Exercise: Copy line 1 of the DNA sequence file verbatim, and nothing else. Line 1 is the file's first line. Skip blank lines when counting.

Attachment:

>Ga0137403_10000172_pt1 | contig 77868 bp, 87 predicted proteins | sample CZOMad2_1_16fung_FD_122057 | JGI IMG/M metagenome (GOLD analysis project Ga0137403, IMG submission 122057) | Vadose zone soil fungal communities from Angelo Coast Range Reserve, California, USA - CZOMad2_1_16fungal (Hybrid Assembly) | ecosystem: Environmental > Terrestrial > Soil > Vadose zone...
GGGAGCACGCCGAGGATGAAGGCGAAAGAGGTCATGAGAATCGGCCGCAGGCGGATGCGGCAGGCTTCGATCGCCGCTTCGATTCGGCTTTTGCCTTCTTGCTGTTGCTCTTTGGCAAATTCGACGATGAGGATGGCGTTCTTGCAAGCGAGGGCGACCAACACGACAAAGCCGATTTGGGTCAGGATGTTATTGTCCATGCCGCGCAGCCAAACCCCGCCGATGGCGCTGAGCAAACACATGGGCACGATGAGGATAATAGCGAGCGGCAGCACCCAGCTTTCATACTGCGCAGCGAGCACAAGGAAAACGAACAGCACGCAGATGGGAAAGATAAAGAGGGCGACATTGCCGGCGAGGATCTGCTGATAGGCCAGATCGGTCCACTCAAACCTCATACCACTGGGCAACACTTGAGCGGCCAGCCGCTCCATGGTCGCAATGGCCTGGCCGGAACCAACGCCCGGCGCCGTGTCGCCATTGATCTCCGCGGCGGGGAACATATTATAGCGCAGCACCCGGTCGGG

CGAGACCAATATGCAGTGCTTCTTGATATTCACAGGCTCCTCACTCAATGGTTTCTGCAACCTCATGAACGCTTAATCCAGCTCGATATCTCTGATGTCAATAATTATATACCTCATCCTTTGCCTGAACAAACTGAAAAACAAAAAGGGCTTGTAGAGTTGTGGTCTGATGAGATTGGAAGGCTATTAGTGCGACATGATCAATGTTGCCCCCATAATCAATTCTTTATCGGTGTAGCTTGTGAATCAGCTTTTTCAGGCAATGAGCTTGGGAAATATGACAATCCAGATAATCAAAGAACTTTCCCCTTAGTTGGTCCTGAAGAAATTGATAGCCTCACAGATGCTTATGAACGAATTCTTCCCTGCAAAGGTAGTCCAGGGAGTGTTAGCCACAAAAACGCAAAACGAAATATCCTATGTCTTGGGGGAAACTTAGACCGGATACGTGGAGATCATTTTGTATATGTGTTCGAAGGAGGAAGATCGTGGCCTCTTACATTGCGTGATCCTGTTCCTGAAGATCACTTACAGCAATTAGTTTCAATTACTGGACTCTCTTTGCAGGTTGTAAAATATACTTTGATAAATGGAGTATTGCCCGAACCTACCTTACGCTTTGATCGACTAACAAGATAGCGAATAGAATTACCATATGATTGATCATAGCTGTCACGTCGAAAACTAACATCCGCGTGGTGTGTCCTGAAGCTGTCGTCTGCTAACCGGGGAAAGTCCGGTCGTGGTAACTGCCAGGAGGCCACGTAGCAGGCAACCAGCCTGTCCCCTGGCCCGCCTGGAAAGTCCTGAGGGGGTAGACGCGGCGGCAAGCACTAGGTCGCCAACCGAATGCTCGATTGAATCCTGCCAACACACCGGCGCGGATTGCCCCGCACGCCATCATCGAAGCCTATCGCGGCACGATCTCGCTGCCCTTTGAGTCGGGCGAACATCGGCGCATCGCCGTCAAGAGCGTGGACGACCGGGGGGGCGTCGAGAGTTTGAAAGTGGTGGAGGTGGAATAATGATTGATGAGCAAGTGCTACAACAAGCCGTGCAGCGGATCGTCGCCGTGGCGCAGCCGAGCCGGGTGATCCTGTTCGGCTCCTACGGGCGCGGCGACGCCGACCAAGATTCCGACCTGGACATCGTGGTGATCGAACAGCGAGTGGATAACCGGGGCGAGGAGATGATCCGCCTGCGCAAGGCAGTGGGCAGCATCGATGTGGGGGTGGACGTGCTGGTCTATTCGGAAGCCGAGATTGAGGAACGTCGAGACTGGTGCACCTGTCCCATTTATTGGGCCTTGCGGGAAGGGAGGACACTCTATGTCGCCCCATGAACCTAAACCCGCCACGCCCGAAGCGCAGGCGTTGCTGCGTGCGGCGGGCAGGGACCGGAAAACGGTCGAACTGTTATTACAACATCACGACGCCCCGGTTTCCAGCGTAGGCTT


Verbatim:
>Ga0137403_10000172_pt1 | contig 77868 bp, 87 predicted proteins | sample CZOMad2_1_16fung_FD_122057 | JGI IMG/M metagenome (GOLD analysis project Ga0137403, IMG submission 122057) | Vadose zone soil fungal communities from Angelo Coast Range Reserve, California, USA - CZOMad2_1_16fungal (Hybrid Assembly) | ecosystem: Environmental > Terrestrial > Soil > Vadose zone...